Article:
‘Conned’: a German view of Ireland - European News | Latest News from Across Europe | The Irish Times - Sat, Jul 06, 2013
The truth about what happened to this country is bad enough without having to fall back on the lazy unchallenged assertions in this piece originally published in the German Sueddeutsche Zeitung last weekend, reprinted in today's Irish Times. There isn't a single alternative or opposing view expressed in it. The author tried to contact Tony O'Reilly (of Providence Resources) apparently and didn't bother contacting anyone else it seems, when O'Reilly didn't reply. The enormity of what actually did happen to our banks, is obviously sufficient to view other controversial issues with a particular slant - a slant that it has to be said is widely expressed on the Internet (on sites like this), but I think the readers of Sueddeutsche Zeitung deserve a bit better than that.
Here are a few facts that the author might not know, but which would have exposed the issues raised as somewhat more complex than how he presented them.
The big difference between Ireland and Norway with respect to oil, is not the licensing regimes. It is the fact that Norway had lots of oil in locations easy to extract, whereas Ireland's unknown amount of oil (none of which has been extracted) is in locations where it's very difficult to extract.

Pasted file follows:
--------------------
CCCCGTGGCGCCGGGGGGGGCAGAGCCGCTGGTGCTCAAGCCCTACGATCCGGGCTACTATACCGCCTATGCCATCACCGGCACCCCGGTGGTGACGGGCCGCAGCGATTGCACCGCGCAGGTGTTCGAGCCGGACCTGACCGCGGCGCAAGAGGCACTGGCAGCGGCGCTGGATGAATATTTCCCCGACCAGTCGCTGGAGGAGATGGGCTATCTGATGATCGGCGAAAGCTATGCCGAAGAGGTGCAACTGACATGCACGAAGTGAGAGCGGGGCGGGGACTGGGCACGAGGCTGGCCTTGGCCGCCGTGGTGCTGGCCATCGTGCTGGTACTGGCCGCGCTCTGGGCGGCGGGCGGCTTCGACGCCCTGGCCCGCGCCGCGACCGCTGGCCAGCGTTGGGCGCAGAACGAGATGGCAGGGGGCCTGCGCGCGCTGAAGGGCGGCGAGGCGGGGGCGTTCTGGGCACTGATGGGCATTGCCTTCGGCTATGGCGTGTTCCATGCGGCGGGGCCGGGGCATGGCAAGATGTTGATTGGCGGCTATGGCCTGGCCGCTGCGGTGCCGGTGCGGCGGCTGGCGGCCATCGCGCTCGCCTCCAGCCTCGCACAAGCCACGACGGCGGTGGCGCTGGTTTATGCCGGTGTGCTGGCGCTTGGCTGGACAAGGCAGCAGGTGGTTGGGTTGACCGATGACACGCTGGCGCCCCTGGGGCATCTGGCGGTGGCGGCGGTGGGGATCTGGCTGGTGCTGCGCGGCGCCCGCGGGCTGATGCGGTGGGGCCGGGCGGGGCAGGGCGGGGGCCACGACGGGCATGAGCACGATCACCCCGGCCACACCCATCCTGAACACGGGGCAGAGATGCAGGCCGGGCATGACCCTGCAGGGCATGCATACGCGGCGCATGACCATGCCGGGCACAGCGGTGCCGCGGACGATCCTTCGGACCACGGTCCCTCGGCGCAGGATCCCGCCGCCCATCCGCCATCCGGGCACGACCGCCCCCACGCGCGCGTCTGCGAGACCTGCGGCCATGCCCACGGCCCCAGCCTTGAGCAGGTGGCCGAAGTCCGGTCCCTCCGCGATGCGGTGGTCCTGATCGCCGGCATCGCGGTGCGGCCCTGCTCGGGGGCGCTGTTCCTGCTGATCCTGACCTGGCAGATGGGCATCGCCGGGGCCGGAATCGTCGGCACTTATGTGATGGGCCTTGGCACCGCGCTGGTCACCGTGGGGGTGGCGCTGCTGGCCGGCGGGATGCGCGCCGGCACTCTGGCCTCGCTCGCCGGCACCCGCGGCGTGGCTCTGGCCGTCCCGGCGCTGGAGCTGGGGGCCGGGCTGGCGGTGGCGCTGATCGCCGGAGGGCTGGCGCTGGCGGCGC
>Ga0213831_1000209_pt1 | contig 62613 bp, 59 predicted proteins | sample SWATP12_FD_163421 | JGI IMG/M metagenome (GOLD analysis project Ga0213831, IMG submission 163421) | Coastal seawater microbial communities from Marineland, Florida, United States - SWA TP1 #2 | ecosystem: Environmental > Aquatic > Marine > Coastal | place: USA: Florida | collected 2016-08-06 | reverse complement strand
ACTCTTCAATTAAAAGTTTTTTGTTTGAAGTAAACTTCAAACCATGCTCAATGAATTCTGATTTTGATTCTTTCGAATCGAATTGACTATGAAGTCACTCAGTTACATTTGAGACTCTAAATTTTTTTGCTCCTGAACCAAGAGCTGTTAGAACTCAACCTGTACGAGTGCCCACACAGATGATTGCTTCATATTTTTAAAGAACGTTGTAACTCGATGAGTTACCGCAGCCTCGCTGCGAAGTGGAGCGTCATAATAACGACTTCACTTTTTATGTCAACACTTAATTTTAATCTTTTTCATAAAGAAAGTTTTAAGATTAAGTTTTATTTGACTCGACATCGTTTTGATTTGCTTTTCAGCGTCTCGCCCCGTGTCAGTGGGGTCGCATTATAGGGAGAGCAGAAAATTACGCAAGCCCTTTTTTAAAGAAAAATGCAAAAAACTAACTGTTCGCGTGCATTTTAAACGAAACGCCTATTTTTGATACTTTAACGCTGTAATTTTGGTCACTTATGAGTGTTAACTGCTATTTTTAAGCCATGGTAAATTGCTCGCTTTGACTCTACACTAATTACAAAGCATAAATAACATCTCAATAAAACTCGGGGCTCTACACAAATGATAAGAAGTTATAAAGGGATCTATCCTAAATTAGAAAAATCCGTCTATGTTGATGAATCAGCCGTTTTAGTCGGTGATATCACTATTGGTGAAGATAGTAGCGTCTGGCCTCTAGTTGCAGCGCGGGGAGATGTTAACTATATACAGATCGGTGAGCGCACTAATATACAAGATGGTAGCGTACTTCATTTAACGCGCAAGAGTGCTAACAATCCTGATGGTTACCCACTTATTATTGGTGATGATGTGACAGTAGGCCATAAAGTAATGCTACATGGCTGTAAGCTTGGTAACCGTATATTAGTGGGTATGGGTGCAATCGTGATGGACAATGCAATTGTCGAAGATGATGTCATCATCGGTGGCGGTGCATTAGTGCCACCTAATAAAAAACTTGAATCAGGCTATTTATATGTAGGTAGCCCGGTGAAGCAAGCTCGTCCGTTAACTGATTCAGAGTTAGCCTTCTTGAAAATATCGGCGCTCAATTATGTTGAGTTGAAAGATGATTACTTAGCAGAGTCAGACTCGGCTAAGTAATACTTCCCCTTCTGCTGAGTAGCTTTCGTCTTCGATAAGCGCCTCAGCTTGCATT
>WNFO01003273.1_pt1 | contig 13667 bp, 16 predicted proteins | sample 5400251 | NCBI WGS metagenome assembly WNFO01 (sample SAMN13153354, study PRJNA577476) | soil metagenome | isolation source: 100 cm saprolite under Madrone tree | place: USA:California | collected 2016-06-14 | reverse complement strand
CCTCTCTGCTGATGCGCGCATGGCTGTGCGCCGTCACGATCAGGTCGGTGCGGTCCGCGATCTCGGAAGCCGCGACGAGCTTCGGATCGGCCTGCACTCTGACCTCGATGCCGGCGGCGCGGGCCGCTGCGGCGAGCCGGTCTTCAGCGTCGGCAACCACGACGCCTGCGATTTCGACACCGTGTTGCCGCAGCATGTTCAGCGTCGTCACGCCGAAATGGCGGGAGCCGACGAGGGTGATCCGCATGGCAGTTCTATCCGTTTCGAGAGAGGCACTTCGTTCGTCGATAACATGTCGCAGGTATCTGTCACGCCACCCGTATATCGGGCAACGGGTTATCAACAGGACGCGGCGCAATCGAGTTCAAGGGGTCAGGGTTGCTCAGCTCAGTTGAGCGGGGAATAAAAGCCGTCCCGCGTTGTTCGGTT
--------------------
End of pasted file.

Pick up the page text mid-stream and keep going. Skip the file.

Who would this be now? Providence Resources pumping up their own finding because they need investment? Because nobody else is saying that.Even the oil companies concede that Ireland is surrounded by massive riches.
Ireland also has a legacy of over 100 dry exploration wells requiring more generous terms to kick-start an exploration industry. It's all very well for some commentators like Fintan O'Toole to argue we should leave the oil in the ground. While that is an arguable position, there can't really be any debate until we get past the lies and disinformation.
The author quoted a fisherman in relation to the loss of fishing resources when we joined the EU. It's probably true that the Irish fishing industry was sacrificed in favour of other sectors like agriculture. But, it's another thing entirely to make questionable (and almost certainly wrong) comparisons between the amount of money we lost over fishing, and the amount we gained from the EU.
Lastly, the banking crisis is not the worst thing happening to Ireland right now. Two thirds of the increase in our national debt will be due to borrowing money to fund entitlement spending since the crisis begun, and only one third of it due to the banking catastrophe. This more than anything probably explains the the docility of our reaction to the crisis (so far). Simply put, there hasn't been large scale austerity in this country.
If anyone has been 'conned' here, it's the German readers of Sueddeutsche Zeitung. They'll have to go somewhere else for better analysis of Ireland's troubles.